“I can’t, Debbie. My feet are killing me.”
“If we’re late, Mr. Jensen will have our jobs.”
Who’d want them? Filing was the world’s dullest job. Still, she couldn’t afford to be fired. The rent was late, the credit card maxed and the utilities were scheduled for shutoff. Only twenty years old and her life had been reduced to a mindless job and a cramped studio. No surprise that stress killed people in their forties. It would probably be her fate, if her sore feet and aching back didn’t do the job sooner.
Several more hours of filing did nothing to relieve the pain. She looked longingly at the bus stop and hopefully searched the bottom of her purse for change. No ride today. She limped home and grabbed the mail before tackling the six flight climb. A delivery man was using his knee to knock on her door. His hands were occupied with a huge fruit basket and an exquisite arrangement of flowers.
“I think you’ve got the wrong apartment.”
Then these are for you.”
She set the baskets on the rickety coffee table and flopped onto the sofa, carefully avoiding a protruding spring. She sank her teeth into a juicy pear. Might as well have a little pleasure while she reviewed today’s demands for payment. Another notice from the utility? No, an overpayment refund of almost four hundred dollars. Obviously a mistake, but maybe they wouldn’t catch it. The credit card was next. She could use the refund to shut them up. No need for that. Her limit had been substantially increased. A dream? She pinched her arm. Ouch! She turned on the television and found her cable service restored. The phone, silent for over six months, produced a dial tone. She used it to order pizza and wings. It had to be a dream. She didn’t care. Her waking hours weren’t nearly as enjoyable.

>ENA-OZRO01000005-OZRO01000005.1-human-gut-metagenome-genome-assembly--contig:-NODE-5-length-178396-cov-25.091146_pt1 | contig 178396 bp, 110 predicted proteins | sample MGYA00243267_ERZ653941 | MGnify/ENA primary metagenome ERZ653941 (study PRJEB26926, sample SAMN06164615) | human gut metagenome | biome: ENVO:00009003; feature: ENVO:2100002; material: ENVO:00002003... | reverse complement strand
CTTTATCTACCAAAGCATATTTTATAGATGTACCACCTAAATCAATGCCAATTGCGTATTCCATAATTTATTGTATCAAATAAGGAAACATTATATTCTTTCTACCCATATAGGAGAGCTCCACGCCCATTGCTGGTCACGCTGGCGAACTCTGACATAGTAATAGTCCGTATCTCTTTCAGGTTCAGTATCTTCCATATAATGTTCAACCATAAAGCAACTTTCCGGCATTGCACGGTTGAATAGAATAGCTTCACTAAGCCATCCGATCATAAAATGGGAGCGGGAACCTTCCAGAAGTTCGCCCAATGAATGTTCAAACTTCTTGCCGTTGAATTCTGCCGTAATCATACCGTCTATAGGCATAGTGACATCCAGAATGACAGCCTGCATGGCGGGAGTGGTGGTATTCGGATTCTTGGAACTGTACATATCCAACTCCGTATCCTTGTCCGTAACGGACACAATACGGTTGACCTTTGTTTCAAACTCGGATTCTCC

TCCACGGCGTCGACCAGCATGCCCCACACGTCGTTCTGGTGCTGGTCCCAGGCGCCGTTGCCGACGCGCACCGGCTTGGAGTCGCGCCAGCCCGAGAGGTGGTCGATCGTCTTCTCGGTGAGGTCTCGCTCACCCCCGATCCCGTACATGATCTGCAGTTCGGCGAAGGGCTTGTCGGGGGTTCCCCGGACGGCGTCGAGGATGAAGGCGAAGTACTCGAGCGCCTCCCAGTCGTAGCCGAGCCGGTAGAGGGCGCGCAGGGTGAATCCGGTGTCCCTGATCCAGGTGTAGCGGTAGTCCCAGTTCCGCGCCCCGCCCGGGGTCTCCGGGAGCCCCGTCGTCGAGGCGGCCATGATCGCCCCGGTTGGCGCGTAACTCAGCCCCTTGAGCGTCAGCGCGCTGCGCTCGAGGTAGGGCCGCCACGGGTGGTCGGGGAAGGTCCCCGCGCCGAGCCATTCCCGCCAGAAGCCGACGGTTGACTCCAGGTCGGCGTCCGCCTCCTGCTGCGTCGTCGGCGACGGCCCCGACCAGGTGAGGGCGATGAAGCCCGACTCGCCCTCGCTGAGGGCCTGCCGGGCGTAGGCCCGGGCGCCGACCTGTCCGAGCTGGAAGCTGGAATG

The next day brought a bank statement with a six figure balance. Cleo skipped work and went to the mall. She stopped to purchase a lottery ticket on the way home. It would be a shame to waste this lucky streak. Two days later she was the sole winner of the Mega Millions lottery. Life had been good since then.
Cleo relaxed in the huge tub, surrounded by a mountain of bubbles. Clara handed her a glass of wine and lit the candles.
“Anything else Miss Cleo?”
“Yes, I’d like to join Arnold in Paris for supper.”
“Of course, Miss Cleo. I’ll tell the pilots to prepare your jet.”
Nurse Davis turned to the trainee.
“This is Cleo Collins. Been here for over fifteen years. She was found hunched behind a file cabinet at her workplace. She’s been like this ever since. The doctors have tried several treatments, but the catatonia has persisted.”
“Perhaps, but notice that Mona Lisa smile. She may be far away, but I think she’s happy. It’s more than I can say. My feet are killing me.”
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